, Newberg

, Oregon

, United States

Posted on
2020-02-14 0:31:15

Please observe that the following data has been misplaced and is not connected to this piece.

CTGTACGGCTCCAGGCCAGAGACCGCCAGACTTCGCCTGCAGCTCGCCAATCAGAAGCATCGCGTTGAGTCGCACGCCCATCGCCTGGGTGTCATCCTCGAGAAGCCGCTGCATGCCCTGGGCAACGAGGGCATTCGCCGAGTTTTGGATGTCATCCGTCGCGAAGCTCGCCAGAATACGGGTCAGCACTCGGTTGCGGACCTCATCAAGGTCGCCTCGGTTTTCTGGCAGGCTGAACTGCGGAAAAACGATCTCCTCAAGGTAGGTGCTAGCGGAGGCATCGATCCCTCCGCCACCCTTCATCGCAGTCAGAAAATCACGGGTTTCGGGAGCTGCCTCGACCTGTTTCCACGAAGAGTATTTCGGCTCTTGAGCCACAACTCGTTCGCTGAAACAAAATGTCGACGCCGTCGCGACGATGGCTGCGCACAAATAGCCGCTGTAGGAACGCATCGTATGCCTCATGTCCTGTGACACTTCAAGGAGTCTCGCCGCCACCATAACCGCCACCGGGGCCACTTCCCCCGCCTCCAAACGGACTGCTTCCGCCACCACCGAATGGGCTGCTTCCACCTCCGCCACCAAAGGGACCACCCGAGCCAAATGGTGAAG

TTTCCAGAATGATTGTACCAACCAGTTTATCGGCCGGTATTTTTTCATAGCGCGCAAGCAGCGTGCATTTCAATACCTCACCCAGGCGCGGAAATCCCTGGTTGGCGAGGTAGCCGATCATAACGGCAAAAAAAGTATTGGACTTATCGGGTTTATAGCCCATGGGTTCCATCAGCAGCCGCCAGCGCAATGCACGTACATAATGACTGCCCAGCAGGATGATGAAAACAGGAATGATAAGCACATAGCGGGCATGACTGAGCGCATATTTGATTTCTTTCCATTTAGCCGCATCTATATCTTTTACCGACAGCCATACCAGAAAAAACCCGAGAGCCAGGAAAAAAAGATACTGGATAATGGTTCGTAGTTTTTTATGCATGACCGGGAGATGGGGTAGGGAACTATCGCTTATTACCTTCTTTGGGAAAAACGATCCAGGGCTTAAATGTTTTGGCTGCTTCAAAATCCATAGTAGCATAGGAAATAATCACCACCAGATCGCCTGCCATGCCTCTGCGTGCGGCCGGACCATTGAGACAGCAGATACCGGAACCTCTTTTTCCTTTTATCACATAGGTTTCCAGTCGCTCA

“I am a senior and I love to build and fly DIY model aircraft recreationally. I build scratch built planes out of foamboard, hot glue, and electronics bought online and normally fly them at the Chehalem Valley middle school field across the street from my house when no one is around. I find it an incredibly rewarding and freeing experience to watch my aircraft fly, knowing that I constructed it by hand. I have been building model aircraft for more than three years now and have learned a great deal about electronics, flight characteristics, and aircraft design in general. I’ve been fascinated with flight my whole life and have always loved model aircraft. I remember back in middle school cutting up foamboard into airplane-like shapes and installing motors and props I got from various devices in them to see if it would fly. Although most of these “experiments” ended in failure, I loved the process of building an airplane from scratch and testing whether or not it would fly. There was just something so magical and beautiful about watching my homemade aircraft take to the open sky! I got my first actual rc plane back in christmas 2016. It was a RTF Volantex trainer – the only prefabricated aircraft I’ve ever owned. I remember the first flight. The plane took off before I knew it and I was stalling all over the place trying to keep it in the air and eventually crashed into a fence bending the motor shaft! It’s quite funny to think about actually. I flew that plane throughout the winter and spring until it was all beat up. That summer I decided I wanted to scratch build an aircraft like I used to so I repurposed all the electronics and built a versa wing. I kept flying and building throughout the Fall making the Spear, then sparrow, then Spitfire, then the guinea pig the next christmas. Funny story about the Spear – around halloween I tried to drop a mini pumpkin from it via a sketchy release mechanism. Upon release, the pumpkin shot back into the prop which knocked the right control rod loose and ultimately resulted in its demise. The guinea pig was the first plane I built using individually selected components. I also got a new radio that christmas (Dx6e) to fly it with. Throughout that winter and spring, that’s the plane I flew. I even installed an audio system in it so I could play music while flying and got a runcam to record the flights (which I eventually lost). That spring and summer I attempted to make a plane with a bird-like tail several times, with no success. In July 2018 my friend and I built the kraken. We used one large e-flite motor and added some landing gear. Later that summer I built a scout and also my first quadcopter. For whatever reason I didn’t really stick with FPV, preferring fixed wing flight. That November I designed my first aircraft. It was a pusher style aircraft with dual tail booms and steerable landing gear. It kinda looked like a flying car in the air. At the same time my friend made a fighter jet style aircraft from FT, I’m not sure which one exactly, but it was his first independent build and he was just learning how to fly. That winter (2019) I worked on designing a balsa ornithopter, which I never completed, and a small maneuverable aircraft which I continued to fly almost every day throughout the spring. I was intending to make a model of the Aeris 3A from Kerbal Space program but I got distracted after seeing how well the prototype flew. Just last Fall I constructed a fixed wing autonomous “delivery drone” using ardupilot on a modified FT explorer for my senior project. This taught me a lot of new information about autonomous systems and it turned out to be a very enjoyable project. The goal was to construct an aircraft that could fly to a destination around my flying field and drop a tennis ball at a given location. Now I’m working on building a long range autonomous flying wing using the wing wing z84 kit. I do more than build and fly model aircraft (eg. my electric scooter project, working on computers, rc cars, etc) but I’ve got to say, model aviation has really been at the forefront of my passion to create. It has taught me so much about batteries, motors, aircraft design, mechanical design, wireless transmission, autonomous systems, and so much more. I’ve used the knowledge I’ve gained from building model aircraft in other projects such as my ongoing electric scooter project and the sub I built and installed in my car. I believe the experience I’ve gained from model aviation will be a great benefit to me as I go off to college to major in mechanical engineering and in my career as well. I’ve been following the development of the FAA in regards to recreational flying for a couple of years. I even did my junior thesis on the reasons why UAS do not need added regulations. As for the recent NPRM, I think stricter regulation of the airspace is inevitable as technology progresses and commercial drone deliveries start to come into effect, however the method that the FAA is proposing is way over the top. I think recreational flight and commercial operations are compatible with each other using more simpler means of tracking. One method is to make an app that a recreational flyer can use to define the area in which he is flying and for how long (within reasonable limits of course – you don’t want someone claiming the entire United States as their flying site for a century). This data would require an internet connection but it would allow hobbyists to continue to fly safely in neighborhood parks for example, assuming commercial UAS traffic would avoid such defined areas. The second method involves using a transponder that would just broadcast its position to other nearby manned and unmanned vehicles. This negates the need for an internet connection. The transponders should also be available from retailers and not an expensive product that the government sells, kind of like how Spektrum allows other companies to make receivers with their protocol (orange/lemon rx using DSMX). After all the experience I’ve gained, I would absolutely hate to see this hobby crumble. There is so much to learn and so much to enjoy that hardly puts anyone at risk. Hopefully we can all voice our concerns to protect the future of recreational hobbyist flying.”